Kayaking Technique Forum

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Re: Greenland stroke and paddle design
In Response To: Re: Greenland stroke (long) ()

Just to update, I have wet sanded the paddle down to 1500 grit, and it no longer chews up my hands. I am wondering if I need to have a special winter paddle for the cold season so my gloves don't slip.

: Hello everyone. I just made my first greenland paddle, and I have happened
: upon something interesting, I think. I noticed some of the traditional
: designs I saw featured square looms, and I began to wonder why. So when I
: made my first attempts (I made two paddles before i succeeded in making
: one I would use), I experimented with the idea. I was willing to do so
: because when i made a relaxed "O" with my hand, the
: "O" was actually more like a rectangle than a circle. Before
: starting my third and finally successful attempt at making a paddle, I
: observed that a well placed catch would result in a semi-diamond shape
: relative to the flat of the blade -still a square, but with the sides
: tilted at an angle to the blade face. Based on my boat (a p&h sirius), I
: made the loom 23" long. This is the length needed to get my hand in
: the water and still clear the fore deck easily so I can paddle more
: aggressively. I don't like depending on the shoulder, and never found that
: to be an effective or comfortable technique for me over long distances.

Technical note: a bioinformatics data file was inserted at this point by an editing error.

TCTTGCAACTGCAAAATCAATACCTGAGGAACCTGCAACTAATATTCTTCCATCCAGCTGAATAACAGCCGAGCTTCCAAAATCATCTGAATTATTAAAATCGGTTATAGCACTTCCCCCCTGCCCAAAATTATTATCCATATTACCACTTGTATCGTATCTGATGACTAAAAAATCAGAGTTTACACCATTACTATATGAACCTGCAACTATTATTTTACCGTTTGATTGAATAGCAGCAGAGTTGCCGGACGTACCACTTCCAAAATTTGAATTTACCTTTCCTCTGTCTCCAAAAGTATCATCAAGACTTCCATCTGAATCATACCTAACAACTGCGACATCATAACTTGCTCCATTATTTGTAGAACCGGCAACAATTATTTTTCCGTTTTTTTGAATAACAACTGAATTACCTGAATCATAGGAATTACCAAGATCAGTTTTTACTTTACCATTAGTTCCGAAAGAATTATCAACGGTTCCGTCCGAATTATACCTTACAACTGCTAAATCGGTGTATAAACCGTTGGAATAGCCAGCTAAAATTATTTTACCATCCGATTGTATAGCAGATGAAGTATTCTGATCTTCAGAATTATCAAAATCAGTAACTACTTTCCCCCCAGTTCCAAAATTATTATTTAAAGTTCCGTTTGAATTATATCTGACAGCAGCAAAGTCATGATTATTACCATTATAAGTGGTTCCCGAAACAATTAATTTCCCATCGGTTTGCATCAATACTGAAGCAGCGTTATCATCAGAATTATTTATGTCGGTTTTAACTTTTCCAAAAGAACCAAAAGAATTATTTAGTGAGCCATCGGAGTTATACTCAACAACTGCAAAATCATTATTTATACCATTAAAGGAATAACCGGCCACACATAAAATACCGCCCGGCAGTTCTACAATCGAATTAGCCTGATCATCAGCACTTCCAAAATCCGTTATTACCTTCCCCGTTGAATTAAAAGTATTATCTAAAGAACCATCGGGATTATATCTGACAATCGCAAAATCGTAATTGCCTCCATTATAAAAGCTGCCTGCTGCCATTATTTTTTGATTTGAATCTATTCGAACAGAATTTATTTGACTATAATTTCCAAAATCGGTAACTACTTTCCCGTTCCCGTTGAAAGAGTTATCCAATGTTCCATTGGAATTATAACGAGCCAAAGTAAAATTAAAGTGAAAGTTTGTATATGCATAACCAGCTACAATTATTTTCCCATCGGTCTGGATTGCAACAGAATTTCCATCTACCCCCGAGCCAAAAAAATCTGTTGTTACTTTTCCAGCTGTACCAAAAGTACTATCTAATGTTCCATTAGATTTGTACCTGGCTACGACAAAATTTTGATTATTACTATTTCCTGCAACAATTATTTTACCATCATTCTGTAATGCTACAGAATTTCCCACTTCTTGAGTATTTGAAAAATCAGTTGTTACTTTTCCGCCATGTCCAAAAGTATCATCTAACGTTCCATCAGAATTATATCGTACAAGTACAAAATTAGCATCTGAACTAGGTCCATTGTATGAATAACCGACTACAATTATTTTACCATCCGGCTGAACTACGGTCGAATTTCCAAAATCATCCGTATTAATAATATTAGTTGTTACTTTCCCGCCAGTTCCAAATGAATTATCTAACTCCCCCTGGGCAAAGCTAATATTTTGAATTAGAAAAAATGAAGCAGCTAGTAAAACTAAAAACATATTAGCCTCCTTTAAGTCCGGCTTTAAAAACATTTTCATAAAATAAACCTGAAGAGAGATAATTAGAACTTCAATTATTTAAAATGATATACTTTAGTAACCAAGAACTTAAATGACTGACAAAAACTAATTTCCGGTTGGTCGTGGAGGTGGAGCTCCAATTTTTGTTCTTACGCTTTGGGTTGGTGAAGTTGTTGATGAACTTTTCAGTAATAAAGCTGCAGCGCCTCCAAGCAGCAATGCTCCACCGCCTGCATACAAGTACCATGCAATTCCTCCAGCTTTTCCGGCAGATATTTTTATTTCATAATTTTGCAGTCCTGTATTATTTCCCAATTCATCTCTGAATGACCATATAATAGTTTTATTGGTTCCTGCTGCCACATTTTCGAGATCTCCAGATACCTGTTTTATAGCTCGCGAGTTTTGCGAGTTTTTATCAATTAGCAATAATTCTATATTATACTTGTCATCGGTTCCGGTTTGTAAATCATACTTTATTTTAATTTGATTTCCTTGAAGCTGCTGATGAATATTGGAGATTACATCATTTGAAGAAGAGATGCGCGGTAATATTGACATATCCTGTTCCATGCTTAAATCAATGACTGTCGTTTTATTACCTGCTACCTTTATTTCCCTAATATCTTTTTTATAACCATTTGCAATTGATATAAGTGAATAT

: The offset square loom, however, means my paddle cants itself
: automatically as long as i have at east one hand on any part of the loom.
: I just keep my grip loose enough to let the flat side of the loom orient
: the blade. With both hands on the loom, this reinforces a very aggressive
: cant angle.

: The result is very encouraging, and I hope to explore the concept further.
: Because of the aggressive cant angle, the paddle is very quiet ant the
: stroke feels very "locked " in the water, much like a wing
: paddle. One drawback is that the paddle is not kind to the hands, and
: tends to chew them up. I will try finishing my paddle to see if that
: helps. The greatest benefit, felt after 10 miles or so, is that unlike the
: shoulder/loom technique of canting, the wrists are not involved in
: creating the angle of tilt. When I need to be more aggressive, the
: downward force of my semi opened top hand on the flat part of the loom
: makes it hold its angle.